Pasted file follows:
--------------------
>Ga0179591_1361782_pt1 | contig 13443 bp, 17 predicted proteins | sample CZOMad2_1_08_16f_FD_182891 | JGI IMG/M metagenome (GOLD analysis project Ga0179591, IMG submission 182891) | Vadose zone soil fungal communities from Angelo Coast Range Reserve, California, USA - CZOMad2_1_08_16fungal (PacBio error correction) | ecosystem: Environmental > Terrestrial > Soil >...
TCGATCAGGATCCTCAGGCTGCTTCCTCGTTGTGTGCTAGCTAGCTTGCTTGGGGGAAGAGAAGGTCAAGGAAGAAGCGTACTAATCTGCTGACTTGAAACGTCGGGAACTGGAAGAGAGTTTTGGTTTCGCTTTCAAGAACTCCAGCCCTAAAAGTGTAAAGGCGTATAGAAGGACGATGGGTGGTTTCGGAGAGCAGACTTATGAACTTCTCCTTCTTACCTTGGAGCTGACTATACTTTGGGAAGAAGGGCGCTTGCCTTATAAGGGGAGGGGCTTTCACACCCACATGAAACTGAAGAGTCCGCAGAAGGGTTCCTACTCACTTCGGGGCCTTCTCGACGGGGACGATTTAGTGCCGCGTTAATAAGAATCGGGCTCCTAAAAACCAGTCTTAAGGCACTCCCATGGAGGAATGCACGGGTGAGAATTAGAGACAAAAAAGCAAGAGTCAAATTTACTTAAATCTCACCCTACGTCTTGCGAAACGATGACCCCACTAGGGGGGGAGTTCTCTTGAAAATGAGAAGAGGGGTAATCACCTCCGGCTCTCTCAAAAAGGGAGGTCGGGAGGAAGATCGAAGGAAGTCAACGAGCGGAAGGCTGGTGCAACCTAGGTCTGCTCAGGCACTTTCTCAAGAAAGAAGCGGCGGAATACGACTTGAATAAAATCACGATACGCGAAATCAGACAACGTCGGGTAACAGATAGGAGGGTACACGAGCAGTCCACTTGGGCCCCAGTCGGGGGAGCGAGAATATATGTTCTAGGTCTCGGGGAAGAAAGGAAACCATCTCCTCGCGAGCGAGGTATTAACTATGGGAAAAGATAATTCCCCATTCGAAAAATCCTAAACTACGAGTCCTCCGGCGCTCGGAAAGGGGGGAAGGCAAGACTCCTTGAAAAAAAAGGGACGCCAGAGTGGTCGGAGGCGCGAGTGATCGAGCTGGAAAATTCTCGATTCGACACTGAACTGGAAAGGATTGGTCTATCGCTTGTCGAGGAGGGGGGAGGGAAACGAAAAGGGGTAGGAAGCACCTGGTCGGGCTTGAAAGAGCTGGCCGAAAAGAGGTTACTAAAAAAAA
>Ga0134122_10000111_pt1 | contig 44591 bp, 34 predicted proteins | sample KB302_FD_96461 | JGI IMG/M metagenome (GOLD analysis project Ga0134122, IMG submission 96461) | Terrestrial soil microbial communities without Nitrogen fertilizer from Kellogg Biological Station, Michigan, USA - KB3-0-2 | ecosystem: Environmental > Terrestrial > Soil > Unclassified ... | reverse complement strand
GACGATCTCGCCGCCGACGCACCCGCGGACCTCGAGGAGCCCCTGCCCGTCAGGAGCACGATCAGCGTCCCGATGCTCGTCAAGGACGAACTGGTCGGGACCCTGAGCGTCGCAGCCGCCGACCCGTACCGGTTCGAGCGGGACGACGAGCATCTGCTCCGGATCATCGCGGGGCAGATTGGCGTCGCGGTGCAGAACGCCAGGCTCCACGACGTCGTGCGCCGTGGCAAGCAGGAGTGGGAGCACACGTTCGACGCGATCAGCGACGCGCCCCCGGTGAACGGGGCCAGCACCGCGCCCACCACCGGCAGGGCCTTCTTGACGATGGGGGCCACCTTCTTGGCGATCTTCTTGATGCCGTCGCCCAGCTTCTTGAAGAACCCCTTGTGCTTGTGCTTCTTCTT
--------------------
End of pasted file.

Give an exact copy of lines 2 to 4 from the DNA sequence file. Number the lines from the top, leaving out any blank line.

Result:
TCGATCAGGATCCTCAGGCTGCTTCCTCGTTGTGTGCTAGCTAGCTTGCTTGGGGGAAGAGAAGGTCAAGGAAGAAGCGTACTAATCTGCTGACTTGAAACGTCGGGAACTGGAAGAGAGTTTTGGTTTCGCTTTCAAGAACTCCAGCCCTAAAAGTGTAAAGGCGTATAGAAGGACGATGGGTGGTTTCGGAGAGCAGACTTATGAACTTCTCCTTCTTACCTTGGAGCTGACTATACTTTGGGAAGAAGGGCGCTTGCCTTATAAGGGGAGGGGCTTTCACACCCACATGAAACTGAAGAGTCCGCAGAAGGGTTCCTACTCACTTCGGGGCCTTCTCGACGGGGACGATTTAGTGCCGCGTTAATAAGAATCGGGCTCCTAAAAACCAGTCTTAAGGCACTCCCATGGAGGAATGCACGGGTGAGAATTAGAGACAAAAAAGCAAGAGTCAAATTTACTTAAATCTCACCCTACGTCTTGCGAAACGATGACCCCACTAGGGGGGGAGTTCTCTTGAAAATGAGAAGAGGGGTAATCACCTCCGGCTCTCTCAAAAAGGGAGGTCGGGAGGAAGATCGAAGGAAGTCAACGAGCGGAAGGCTGGTGCAACCTAGGTCTGCTCAGGCACTTTCTCAAGAAAGAAGCGGCGGAATACGACTTGAATAAAATCACGATACGCGAAATCAGACAACGTCGGGTAACAGATAGGAGGGTACACGAGCAGTCCACTTGGGCCCCAGTCGGGGGAGCGAGAATATATGTTCTAGGTCTCGGGGAAGAAAGGAAACCATCTCCTCGCGAGCGAGGTATTAACTATGGGAAAAGATAATTCCCCATTCGAAAAATCCTAAACTACGAGTCCTCCGGCGCTCGGAAAGGGGGGAAGGCAAGACTCCTTGAAAAAAAAGGGACGCCAGAGTGGTCGGAGGCGCGAGTGATCGAGCTGGAAAATTCTCGATTCGACACTGAACTGGAAAGGATTGGTCTATCGCTTGTCGAGGAGGGGGGAGGGAAACGAAAAGGGGTAGGAAGCACCTGGTCGGGCTTGAAAGAGCTGGCCGAAAAGAGGTTACTAAAAAAAA
>Ga0134122_10000111_pt1 | contig 44591 bp, 34 predicted proteins | sample KB302_FD_96461 | JGI IMG/M metagenome (GOLD analysis project Ga0134122, IMG submission 96461) | Terrestrial soil microbial communities without Nitrogen fertilizer from Kellogg Biological Station, Michigan, USA - KB3-0-2 | ecosystem: Environmental > Terrestrial > Soil > Unclassified ... | reverse complement strand
GACGATCTCGCCGCCGACGCACCCGCGGACCTCGAGGAGCCCCTGCCCGTCAGGAGCACGATCAGCGTCCCGATGCTCGTCAAGGACGAACTGGTCGGGACCCTGAGCGTCGCAGCCGCCGACCCGTACCGGTTCGAGCGGGACGACGAGCATCTGCTCCGGATCATCGCGGGGCAGATTGGCGTCGCGGTGCAGAACGCCAGGCTCCACGACGTCGTGCGCCGTGGCAAGCAGGAGTGGGAGCACACGTTCGACGCGATCAGCGACGCGCCCCCGGTGAACGGGGCCAGCACCGCGCCCACCACCGGCAGGGCCTTCTTGACGATGGGGGCCACCTTCTTGGCGATCTTCTTGATGCCGTCGCCCAGCTTCTTGAAGAACCCCTTGTGCTTGTGCTTCTTCTT